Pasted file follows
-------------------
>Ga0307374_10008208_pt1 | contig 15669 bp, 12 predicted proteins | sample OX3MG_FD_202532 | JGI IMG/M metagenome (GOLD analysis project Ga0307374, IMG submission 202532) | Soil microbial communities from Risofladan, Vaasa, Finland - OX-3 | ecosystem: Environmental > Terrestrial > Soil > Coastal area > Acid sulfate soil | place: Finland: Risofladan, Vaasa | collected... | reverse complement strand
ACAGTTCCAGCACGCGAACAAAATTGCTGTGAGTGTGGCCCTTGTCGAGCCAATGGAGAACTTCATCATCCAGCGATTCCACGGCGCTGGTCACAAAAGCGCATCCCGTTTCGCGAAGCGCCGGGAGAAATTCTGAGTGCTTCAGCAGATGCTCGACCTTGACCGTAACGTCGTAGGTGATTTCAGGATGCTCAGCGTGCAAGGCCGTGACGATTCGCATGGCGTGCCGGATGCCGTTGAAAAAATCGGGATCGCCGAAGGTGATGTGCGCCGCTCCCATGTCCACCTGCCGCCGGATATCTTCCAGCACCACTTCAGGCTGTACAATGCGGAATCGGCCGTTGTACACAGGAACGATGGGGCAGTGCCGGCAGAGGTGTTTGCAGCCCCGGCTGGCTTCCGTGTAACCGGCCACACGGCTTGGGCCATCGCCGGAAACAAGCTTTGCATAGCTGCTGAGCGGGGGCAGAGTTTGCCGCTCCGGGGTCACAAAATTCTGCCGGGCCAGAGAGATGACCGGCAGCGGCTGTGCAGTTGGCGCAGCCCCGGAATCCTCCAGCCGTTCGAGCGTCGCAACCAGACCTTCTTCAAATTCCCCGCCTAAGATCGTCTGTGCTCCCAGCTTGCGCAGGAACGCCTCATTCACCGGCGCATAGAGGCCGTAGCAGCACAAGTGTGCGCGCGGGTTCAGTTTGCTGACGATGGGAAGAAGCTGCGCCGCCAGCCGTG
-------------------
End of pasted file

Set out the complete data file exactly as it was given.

>Ga0307374_10008208_pt1 | contig 15669 bp, 12 predicted proteins | sample OX3MG_FD_202532 | JGI IMG/M metagenome (GOLD analysis project Ga0307374, IMG submission 202532) | Soil microbial communities from Risofladan, Vaasa, Finland - OX-3 | ecosystem: Environmental > Terrestrial > Soil > Coastal area > Acid sulfate soil | place: Finland: Risofladan, Vaasa | collected... | reverse complement strand
ACAGTTCCAGCACGCGAACAAAATTGCTGTGAGTGTGGCCCTTGTCGAGCCAATGGAGAACTTCATCATCCAGCGATTCCACGGCGCTGGTCACAAAAGCGCATCCCGTTTCGCGAAGCGCCGGGAGAAATTCTGAGTGCTTCAGCAGATGCTCGACCTTGACCGTAACGTCGTAGGTGATTTCAGGATGCTCAGCGTGCAAGGCCGTGACGATTCGCATGGCGTGCCGGATGCCGTTGAAAAAATCGGGATCGCCGAAGGTGATGTGCGCCGCTCCCATGTCCACCTGCCGCCGGATATCTTCCAGCACCACTTCAGGCTGTACAATGCGGAATCGGCCGTTGTACACAGGAACGATGGGGCAGTGCCGGCAGAGGTGTTTGCAGCCCCGGCTGGCTTCCGTGTAACCGGCCACACGGCTTGGGCCATCGCCGGAAACAAGCTTTGCATAGCTGCTGAGCGGGGGCAGAGTTTGCCGCTCCGGGGTCACAAAATTCTGCCGGGCCAGAGAGATGACCGGCAGCGGCTGTGCAGTTGGCGCAGCCCCGGAATCCTCCAGCCGTTCGAGCGTCGCAACCAGACCTTCTTCAAATTCCCCGCCTAAGATCGTCTGTGCTCCCAGCTTGCGCAGGAACGCCTCATTCACCGGCGCATAGAGGCCGTAGCAGCACAAGTGTGCGCGCGGGTTCAGTTTGCTGACGATGGGAAGAAGCTGCGCCGCCAGCCGTG